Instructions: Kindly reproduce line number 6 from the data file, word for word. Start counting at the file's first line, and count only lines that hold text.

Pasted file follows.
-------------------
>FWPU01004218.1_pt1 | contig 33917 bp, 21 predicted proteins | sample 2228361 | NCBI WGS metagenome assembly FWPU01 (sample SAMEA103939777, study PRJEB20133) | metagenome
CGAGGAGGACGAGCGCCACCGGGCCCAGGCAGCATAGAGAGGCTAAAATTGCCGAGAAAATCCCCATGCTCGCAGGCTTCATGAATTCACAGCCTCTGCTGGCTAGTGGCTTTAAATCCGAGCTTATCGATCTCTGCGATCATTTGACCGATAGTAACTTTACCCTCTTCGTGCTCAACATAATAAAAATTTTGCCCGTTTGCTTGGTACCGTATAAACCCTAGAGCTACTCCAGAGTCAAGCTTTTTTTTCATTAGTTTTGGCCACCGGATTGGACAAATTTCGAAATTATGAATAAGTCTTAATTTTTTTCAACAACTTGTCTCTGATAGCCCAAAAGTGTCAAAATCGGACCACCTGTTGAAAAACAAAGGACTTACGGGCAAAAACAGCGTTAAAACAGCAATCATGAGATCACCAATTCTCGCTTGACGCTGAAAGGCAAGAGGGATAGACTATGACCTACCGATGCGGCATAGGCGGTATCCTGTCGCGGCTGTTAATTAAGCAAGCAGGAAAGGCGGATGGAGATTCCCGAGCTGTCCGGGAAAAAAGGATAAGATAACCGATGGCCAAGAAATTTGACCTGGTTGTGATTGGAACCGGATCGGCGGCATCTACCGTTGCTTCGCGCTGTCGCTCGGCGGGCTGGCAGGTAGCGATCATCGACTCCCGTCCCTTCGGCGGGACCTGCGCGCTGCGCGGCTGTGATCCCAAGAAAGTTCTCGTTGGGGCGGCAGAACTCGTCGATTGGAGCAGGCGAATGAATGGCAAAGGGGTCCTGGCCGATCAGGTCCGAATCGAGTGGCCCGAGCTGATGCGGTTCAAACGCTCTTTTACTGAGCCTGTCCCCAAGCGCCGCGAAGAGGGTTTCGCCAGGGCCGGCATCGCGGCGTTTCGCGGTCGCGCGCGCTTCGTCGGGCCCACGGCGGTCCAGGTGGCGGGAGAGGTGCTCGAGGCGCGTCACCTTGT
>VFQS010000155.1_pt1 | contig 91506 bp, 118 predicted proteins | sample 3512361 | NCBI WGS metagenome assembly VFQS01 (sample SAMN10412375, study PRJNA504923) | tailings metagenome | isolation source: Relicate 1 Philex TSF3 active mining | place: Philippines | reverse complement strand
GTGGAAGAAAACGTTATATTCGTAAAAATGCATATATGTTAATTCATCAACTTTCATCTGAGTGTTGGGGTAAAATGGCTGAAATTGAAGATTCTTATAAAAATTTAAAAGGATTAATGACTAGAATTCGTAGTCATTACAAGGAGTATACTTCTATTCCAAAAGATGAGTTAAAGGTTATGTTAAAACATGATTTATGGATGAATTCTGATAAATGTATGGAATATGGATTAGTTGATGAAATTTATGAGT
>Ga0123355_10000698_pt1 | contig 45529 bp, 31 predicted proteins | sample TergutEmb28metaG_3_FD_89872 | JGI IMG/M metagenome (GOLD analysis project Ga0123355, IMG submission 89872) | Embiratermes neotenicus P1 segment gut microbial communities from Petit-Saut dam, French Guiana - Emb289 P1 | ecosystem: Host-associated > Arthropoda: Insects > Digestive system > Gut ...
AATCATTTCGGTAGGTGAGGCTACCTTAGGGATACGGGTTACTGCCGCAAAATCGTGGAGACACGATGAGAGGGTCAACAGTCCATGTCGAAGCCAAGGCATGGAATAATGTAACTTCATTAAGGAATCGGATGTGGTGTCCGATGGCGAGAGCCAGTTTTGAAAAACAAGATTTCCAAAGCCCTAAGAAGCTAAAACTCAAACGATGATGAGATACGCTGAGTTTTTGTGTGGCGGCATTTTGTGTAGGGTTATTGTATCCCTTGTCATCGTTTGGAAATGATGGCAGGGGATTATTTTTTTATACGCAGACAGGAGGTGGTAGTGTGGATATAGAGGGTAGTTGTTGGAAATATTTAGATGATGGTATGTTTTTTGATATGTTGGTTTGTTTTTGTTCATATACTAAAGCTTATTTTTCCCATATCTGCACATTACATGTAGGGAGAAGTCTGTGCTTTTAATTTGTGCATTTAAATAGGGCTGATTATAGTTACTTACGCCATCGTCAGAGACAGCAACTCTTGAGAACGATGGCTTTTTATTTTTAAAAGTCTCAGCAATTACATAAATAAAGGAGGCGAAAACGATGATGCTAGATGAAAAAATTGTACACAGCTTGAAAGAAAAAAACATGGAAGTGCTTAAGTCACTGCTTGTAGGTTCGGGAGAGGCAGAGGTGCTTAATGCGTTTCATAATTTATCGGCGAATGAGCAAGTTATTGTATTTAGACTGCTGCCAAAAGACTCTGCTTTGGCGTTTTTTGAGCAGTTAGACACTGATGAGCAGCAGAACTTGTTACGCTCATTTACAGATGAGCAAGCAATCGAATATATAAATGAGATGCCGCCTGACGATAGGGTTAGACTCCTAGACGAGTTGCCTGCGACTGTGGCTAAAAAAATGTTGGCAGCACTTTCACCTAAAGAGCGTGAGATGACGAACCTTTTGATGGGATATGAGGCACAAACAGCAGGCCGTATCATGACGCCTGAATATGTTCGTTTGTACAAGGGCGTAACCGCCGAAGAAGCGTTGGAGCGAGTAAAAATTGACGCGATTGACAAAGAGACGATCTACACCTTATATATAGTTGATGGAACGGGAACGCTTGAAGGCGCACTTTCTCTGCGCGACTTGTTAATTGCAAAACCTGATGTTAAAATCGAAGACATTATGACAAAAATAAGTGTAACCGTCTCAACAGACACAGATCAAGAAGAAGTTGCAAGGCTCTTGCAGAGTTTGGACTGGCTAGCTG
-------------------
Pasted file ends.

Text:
AATCATTTCGGTAGGTGAGGCTACCTTAGGGATACGGGTTACTGCCGCAAAATCGTGGAGACACGATGAGAGGGTCAACAGTCCATGTCGAAGCCAAGGCATGGAATAATGTAACTTCATTAAGGAATCGGATGTGGTGTCCGATGGCGAGAGCCAGTTTTGAAAAACAAGATTTCCAAAGCCCTAAGAAGCTAAAACTCAAACGATGATGAGATACGCTGAGTTTTTGTGTGGCGGCATTTTGTGTAGGGTTATTGTATCCCTTGTCATCGTTTGGAAATGATGGCAGGGGATTATTTTTTTATACGCAGACAGGAGGTGGTAGTGTGGATATAGAGGGTAGTTGTTGGAAATATTTAGATGATGGTATGTTTTTTGATATGTTGGTTTGTTTTTGTTCATATACTAAAGCTTATTTTTCCCATATCTGCACATTACATGTAGGGAGAAGTCTGTGCTTTTAATTTGTGCATTTAAATAGGGCTGATTATAGTTACTTACGCCATCGTCAGAGACAGCAACTCTTGAGAACGATGGCTTTTTATTTTTAAAAGTCTCAGCAATTACATAAATAAAGGAGGCGAAAACGATGATGCTAGATGAAAAAATTGTACACAGCTTGAAAGAAAAAAACATGGAAGTGCTTAAGTCACTGCTTGTAGGTTCGGGAGAGGCAGAGGTGCTTAATGCGTTTCATAATTTATCGGCGAATGAGCAAGTTATTGTATTTAGACTGCTGCCAAAAGACTCTGCTTTGGCGTTTTTTGAGCAGTTAGACACTGATGAGCAGCAGAACTTGTTACGCTCATTTACAGATGAGCAAGCAATCGAATATATAAATGAGATGCCGCCTGACGATAGGGTTAGACTCCTAGACGAGTTGCCTGCGACTGTGGCTAAAAAAATGTTGGCAGCACTTTCACCTAAAGAGCGTGAGATGACGAACCTTTTGATGGGATATGAGGCACAAACAGCAGGCCGTATCATGACGCCTGAATATGTTCGTTTGTACAAGGGCGTAACCGCCGAAGAAGCGTTGGAGCGAGTAAAAATTGACGCGATTGACAAAGAGACGATCTACACCTTATATATAGTTGATGGAACGGGAACGCTTGAAGGCGCACTTTCTCTGCGCGACTTGTTAATTGCAAAACCTGATGTTAAAATCGAAGACATTATGACAAAAATAAGTGTAACCGTCTCAACAGACACAGATCAAGAAGAAGTTGCAAGGCTCTTGCAGAGTTTGGACTGGCTAGCTG